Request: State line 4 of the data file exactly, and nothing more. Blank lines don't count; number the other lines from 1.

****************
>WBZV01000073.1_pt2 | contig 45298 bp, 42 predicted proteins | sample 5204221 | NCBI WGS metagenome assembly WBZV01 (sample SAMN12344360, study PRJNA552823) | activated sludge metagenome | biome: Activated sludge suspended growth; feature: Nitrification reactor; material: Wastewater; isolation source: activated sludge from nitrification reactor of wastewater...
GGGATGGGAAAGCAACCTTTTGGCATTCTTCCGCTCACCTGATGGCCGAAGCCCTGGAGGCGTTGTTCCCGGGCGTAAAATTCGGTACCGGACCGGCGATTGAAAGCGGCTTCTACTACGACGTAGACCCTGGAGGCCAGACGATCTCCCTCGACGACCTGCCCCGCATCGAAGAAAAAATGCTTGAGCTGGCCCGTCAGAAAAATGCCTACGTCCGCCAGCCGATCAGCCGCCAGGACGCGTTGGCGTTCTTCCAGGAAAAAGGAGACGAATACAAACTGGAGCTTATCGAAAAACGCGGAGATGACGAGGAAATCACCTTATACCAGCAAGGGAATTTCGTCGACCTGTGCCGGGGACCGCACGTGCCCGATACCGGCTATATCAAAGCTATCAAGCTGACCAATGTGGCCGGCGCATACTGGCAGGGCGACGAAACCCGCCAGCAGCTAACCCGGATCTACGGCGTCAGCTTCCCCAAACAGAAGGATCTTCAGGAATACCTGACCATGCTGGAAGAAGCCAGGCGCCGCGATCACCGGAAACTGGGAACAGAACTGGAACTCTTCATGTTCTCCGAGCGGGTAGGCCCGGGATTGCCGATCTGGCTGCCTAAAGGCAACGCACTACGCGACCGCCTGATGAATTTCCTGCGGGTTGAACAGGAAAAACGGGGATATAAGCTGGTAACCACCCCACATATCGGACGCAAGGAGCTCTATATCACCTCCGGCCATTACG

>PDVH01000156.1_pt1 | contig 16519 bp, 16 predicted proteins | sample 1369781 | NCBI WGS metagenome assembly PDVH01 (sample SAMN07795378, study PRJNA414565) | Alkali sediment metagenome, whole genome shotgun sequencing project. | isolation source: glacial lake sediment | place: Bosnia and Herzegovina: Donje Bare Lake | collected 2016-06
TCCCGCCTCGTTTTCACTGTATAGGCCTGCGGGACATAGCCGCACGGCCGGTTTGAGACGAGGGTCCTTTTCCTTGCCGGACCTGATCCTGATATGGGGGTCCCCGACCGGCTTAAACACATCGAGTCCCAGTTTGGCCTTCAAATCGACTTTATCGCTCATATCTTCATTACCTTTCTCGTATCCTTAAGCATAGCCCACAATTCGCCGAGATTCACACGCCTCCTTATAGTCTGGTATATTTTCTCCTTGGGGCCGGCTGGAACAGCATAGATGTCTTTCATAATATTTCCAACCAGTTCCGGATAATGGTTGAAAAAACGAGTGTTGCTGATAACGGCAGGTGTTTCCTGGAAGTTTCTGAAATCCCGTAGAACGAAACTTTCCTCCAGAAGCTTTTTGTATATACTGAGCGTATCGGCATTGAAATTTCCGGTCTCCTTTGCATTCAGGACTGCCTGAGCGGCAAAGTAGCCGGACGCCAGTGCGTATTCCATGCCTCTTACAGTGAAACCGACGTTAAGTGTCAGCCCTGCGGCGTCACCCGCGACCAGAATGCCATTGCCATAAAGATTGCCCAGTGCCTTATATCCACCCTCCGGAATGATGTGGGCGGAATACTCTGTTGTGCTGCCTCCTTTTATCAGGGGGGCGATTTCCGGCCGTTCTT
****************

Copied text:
TCCCGCCTCGTTTTCACTGTATAGGCCTGCGGGACATAGCCGCACGGCCGGTTTGAGACGAGGGTCCTTTTCCTTGCCGGACCTGATCCTGATATGGGGGTCCCCGACCGGCTTAAACACATCGAGTCCCAGTTTGGCCTTCAAATCGACTTTATCGCTCATATCTTCATTACCTTTCTCGTATCCTTAAGCATAGCCCACAATTCGCCGAGATTCACACGCCTCCTTATAGTCTGGTATATTTTCTCCTTGGGGCCGGCTGGAACAGCATAGATGTCTTTCATAATATTTCCAACCAGTTCCGGATAATGGTTGAAAAAACGAGTGTTGCTGATAACGGCAGGTGTTTCCTGGAAGTTTCTGAAATCCCGTAGAACGAAACTTTCCTCCAGAAGCTTTTTGTATATACTGAGCGTATCGGCATTGAAATTTCCGGTCTCCTTTGCATTCAGGACTGCCTGAGCGGCAAAGTAGCCGGACGCCAGTGCGTATTCCATGCCTCTTACAGTGAAACCGACGTTAAGTGTCAGCCCTGCGGCGTCACCCGCGACCAGAATGCCATTGCCATAAAGATTGCCCAGTGCCTTATATCCACCCTCCGGAATGATGTGGGCGGAATACTCTGTTGTGCTGCCTCCTTTTATCAGGGGGGCGATTTCCGGCCGTTCTT